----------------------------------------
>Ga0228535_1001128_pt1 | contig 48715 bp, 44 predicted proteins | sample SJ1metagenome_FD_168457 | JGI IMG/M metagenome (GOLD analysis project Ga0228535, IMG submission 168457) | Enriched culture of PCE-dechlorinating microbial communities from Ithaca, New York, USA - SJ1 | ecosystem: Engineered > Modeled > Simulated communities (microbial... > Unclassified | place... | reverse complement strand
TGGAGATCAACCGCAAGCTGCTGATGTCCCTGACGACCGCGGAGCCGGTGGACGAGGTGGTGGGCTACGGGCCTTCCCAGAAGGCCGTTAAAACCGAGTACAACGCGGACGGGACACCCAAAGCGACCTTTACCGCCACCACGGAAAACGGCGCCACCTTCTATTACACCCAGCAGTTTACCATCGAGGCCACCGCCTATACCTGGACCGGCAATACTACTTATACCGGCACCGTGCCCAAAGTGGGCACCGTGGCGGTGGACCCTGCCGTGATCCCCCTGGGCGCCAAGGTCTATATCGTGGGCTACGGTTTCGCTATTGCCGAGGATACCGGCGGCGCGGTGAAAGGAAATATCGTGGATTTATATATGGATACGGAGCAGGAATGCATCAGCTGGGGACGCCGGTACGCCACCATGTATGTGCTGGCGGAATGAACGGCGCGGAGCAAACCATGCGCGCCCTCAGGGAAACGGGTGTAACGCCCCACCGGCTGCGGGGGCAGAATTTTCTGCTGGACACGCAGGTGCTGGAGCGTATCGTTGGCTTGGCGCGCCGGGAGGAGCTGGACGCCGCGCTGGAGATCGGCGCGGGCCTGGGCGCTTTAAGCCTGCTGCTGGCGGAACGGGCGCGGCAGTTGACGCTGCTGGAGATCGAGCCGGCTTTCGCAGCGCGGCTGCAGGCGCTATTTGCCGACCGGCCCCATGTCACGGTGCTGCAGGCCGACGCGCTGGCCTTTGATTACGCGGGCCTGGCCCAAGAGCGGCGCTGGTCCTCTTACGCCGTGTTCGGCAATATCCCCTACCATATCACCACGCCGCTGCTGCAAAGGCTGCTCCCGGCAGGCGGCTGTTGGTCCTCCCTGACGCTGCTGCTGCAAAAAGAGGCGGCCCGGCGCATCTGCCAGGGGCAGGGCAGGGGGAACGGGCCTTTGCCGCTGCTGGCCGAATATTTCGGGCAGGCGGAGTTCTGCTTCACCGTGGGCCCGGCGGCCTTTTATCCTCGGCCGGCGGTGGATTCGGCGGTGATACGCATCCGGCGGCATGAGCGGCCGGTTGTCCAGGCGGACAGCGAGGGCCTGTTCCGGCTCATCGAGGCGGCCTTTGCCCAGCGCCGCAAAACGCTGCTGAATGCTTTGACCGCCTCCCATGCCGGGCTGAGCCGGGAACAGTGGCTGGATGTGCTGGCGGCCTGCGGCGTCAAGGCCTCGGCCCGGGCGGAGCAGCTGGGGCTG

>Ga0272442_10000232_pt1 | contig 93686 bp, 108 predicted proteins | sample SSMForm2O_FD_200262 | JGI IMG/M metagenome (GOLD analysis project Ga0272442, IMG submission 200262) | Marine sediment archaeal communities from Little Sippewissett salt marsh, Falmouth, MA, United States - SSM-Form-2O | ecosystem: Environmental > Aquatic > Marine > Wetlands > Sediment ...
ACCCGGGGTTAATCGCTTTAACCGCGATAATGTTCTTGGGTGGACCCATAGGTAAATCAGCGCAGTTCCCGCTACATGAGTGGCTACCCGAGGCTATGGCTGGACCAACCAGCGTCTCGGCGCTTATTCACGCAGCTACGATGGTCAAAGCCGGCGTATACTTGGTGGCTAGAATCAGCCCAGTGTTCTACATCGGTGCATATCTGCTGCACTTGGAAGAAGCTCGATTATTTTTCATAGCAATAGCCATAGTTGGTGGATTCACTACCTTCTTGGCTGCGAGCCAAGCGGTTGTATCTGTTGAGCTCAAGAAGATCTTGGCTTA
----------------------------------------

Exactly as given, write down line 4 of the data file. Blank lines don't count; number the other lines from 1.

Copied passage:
ACCCGGGGTTAATCGCTTTAACCGCGATAATGTTCTTGGGTGGACCCATAGGTAAATCAGCGCAGTTCCCGCTACATGAGTGGCTACCCGAGGCTATGGCTGGACCAACCAGCGTCTCGGCGCTTATTCACGCAGCTACGATGGTCAAAGCCGGCGTATACTTGGTGGCTAGAATCAGCCCAGTGTTCTACATCGGTGCATATCTGCTGCACTTGGAAGAAGCTCGATTATTTTTCATAGCAATAGCCATAGTTGGTGGATTCACTACCTTCTTGGCTGCGAGCCAAGCGGTTGTATCTGTTGAGCTCAAGAAGATCTTGGCTTA